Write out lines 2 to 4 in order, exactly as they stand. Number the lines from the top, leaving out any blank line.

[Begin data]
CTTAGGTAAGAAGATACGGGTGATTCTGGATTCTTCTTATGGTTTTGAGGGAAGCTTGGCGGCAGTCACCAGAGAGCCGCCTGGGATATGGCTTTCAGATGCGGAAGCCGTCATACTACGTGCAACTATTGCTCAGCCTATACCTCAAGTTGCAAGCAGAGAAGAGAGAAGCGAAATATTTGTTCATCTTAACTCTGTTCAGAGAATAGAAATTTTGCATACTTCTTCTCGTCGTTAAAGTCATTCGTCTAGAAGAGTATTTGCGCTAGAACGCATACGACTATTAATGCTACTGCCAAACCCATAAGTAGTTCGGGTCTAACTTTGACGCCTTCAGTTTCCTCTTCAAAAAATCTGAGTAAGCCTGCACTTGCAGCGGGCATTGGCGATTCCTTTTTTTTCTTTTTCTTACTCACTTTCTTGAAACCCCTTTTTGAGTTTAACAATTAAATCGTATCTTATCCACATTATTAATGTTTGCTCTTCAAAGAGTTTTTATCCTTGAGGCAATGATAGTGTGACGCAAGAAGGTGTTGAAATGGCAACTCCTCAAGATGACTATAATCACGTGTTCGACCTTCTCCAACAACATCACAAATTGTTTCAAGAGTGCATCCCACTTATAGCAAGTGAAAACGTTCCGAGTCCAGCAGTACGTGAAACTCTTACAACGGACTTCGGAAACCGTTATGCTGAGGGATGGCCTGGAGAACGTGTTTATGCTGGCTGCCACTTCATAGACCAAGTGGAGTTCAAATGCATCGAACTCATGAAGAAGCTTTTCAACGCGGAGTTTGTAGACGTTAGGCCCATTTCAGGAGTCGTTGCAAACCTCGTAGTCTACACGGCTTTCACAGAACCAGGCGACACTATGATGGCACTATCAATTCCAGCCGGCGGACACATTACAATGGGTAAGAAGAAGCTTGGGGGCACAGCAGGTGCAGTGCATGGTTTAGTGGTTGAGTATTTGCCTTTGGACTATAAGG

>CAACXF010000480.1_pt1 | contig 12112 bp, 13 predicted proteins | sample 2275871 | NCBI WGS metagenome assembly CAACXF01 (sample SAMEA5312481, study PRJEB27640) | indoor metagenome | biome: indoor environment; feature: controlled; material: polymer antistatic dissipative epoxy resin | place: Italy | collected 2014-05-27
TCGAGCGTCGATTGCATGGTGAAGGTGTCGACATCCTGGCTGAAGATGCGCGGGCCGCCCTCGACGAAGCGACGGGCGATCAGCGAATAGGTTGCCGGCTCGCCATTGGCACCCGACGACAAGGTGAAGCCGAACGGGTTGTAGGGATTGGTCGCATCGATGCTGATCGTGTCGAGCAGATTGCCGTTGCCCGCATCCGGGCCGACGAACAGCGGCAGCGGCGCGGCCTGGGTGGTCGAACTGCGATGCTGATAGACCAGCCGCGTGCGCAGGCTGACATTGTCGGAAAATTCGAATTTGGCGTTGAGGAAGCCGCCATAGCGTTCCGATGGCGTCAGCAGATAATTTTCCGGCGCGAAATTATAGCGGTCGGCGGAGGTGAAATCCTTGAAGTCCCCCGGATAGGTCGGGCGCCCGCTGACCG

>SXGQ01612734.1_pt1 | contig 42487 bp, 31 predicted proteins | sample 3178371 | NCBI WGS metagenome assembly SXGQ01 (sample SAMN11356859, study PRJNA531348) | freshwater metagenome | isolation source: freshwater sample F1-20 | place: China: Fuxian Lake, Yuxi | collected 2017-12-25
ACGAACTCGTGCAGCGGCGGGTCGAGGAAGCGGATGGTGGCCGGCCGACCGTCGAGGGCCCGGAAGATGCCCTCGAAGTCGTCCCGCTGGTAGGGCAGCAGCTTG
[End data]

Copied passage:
>CAACXF010000480.1_pt1 | contig 12112 bp, 13 predicted proteins | sample 2275871 | NCBI WGS metagenome assembly CAACXF01 (sample SAMEA5312481, study PRJEB27640) | indoor metagenome | biome: indoor environment; feature: controlled; material: polymer antistatic dissipative epoxy resin | place: Italy | collected 2014-05-27
TCGAGCGTCGATTGCATGGTGAAGGTGTCGACATCCTGGCTGAAGATGCGCGGGCCGCCCTCGACGAAGCGACGGGCGATCAGCGAATAGGTTGCCGGCTCGCCATTGGCACCCGACGACAAGGTGAAGCCGAACGGGTTGTAGGGATTGGTCGCATCGATGCTGATCGTGTCGAGCAGATTGCCGTTGCCCGCATCCGGGCCGACGAACAGCGGCAGCGGCGCGGCCTGGGTGGTCGAACTGCGATGCTGATAGACCAGCCGCGTGCGCAGGCTGACATTGTCGGAAAATTCGAATTTGGCGTTGAGGAAGCCGCCATAGCGTTCCGATGGCGTCAGCAGATAATTTTCCGGCGCGAAATTATAGCGGTCGGCGGAGGTGAAATCCTTGAAGTCCCCCGGATAGGTCGGGCGCCCGCTGACCG

>SXGQ01612734.1_pt1 | contig 42487 bp, 31 predicted proteins | sample 3178371 | NCBI WGS metagenome assembly SXGQ01 (sample SAMN11356859, study PRJNA531348) | freshwater metagenome | isolation source: freshwater sample F1-20 | place: China: Fuxian Lake, Yuxi | collected 2017-12-25